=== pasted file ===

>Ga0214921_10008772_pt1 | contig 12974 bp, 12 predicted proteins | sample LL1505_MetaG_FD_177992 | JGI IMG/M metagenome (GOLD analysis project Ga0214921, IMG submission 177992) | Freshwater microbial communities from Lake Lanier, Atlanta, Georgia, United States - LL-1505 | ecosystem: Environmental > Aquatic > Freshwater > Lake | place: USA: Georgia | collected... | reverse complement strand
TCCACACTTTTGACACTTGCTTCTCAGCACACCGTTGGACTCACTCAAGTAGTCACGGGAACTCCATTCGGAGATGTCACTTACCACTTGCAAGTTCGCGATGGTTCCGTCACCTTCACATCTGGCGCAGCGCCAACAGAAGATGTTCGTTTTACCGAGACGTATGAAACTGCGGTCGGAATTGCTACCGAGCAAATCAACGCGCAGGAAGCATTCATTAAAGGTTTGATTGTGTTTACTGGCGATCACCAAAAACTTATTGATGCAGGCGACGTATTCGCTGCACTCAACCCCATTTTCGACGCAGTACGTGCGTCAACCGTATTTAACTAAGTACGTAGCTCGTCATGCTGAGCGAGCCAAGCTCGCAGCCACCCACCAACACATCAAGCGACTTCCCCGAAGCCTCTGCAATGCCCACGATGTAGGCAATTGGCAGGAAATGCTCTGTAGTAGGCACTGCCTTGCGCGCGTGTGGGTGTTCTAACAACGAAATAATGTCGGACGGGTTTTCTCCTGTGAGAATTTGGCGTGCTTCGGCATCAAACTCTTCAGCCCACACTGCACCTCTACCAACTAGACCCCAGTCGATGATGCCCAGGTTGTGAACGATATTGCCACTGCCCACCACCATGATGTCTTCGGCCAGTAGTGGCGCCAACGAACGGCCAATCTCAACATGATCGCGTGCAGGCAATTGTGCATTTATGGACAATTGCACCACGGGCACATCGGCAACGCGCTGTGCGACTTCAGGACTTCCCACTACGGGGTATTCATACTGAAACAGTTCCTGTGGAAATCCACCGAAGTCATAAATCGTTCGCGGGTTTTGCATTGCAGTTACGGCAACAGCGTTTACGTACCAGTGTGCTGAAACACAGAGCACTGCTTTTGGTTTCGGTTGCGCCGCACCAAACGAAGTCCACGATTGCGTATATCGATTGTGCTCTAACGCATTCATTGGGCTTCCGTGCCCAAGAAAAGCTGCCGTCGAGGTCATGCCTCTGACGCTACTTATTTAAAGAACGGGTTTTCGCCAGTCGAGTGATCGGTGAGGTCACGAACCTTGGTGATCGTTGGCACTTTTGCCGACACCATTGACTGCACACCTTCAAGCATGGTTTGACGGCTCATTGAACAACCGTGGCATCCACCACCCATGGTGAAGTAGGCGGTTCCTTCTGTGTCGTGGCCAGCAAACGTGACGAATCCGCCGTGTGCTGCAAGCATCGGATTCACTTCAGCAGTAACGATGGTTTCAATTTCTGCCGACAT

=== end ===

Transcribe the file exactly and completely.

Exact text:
>Ga0214921_10008772_pt1 | contig 12974 bp, 12 predicted proteins | sample LL1505_MetaG_FD_177992 | JGI IMG/M metagenome (GOLD analysis project Ga0214921, IMG submission 177992) | Freshwater microbial communities from Lake Lanier, Atlanta, Georgia, United States - LL-1505 | ecosystem: Environmental > Aquatic > Freshwater > Lake | place: USA: Georgia | collected... | reverse complement strand
TCCACACTTTTGACACTTGCTTCTCAGCACACCGTTGGACTCACTCAAGTAGTCACGGGAACTCCATTCGGAGATGTCACTTACCACTTGCAAGTTCGCGATGGTTCCGTCACCTTCACATCTGGCGCAGCGCCAACAGAAGATGTTCGTTTTACCGAGACGTATGAAACTGCGGTCGGAATTGCTACCGAGCAAATCAACGCGCAGGAAGCATTCATTAAAGGTTTGATTGTGTTTACTGGCGATCACCAAAAACTTATTGATGCAGGCGACGTATTCGCTGCACTCAACCCCATTTTCGACGCAGTACGTGCGTCAACCGTATTTAACTAAGTACGTAGCTCGTCATGCTGAGCGAGCCAAGCTCGCAGCCACCCACCAACACATCAAGCGACTTCCCCGAAGCCTCTGCAATGCCCACGATGTAGGCAATTGGCAGGAAATGCTCTGTAGTAGGCACTGCCTTGCGCGCGTGTGGGTGTTCTAACAACGAAATAATGTCGGACGGGTTTTCTCCTGTGAGAATTTGGCGTGCTTCGGCATCAAACTCTTCAGCCCACACTGCACCTCTACCAACTAGACCCCAGTCGATGATGCCCAGGTTGTGAACGATATTGCCACTGCCCACCACCATGATGTCTTCGGCCAGTAGTGGCGCCAACGAACGGCCAATCTCAACATGATCGCGTGCAGGCAATTGTGCATTTATGGACAATTGCACCACGGGCACATCGGCAACGCGCTGTGCGACTTCAGGACTTCCCACTACGGGGTATTCATACTGAAACAGTTCCTGTGGAAATCCACCGAAGTCATAAATCGTTCGCGGGTTTTGCATTGCAGTTACGGCAACAGCGTTTACGTACCAGTGTGCTGAAACACAGAGCACTGCTTTTGGTTTCGGTTGCGCCGCACCAAACGAAGTCCACGATTGCGTATATCGATTGTGCTCTAACGCATTCATTGGGCTTCCGTGCCCAAGAAAAGCTGCCGTCGAGGTCATGCCTCTGACGCTACTTATTTAAAGAACGGGTTTTCGCCAGTCGAGTGATCGGTGAGGTCACGAACCTTGGTGATCGTTGGCACTTTTGCCGACACCATTGACTGCACACCTTCAAGCATGGTTTGACGGCTCATTGAACAACCGTGGCATCCACCACCCATGGTGAAGTAGGCGGTTCCTTCTGTGTCGTGGCCAGCAAACGTGACGAATCCGCCGTGTGCTGCAAGCATCGGATTCACTTCAGCAGTAACGATGGTTTCAATTTCTGCCGACAT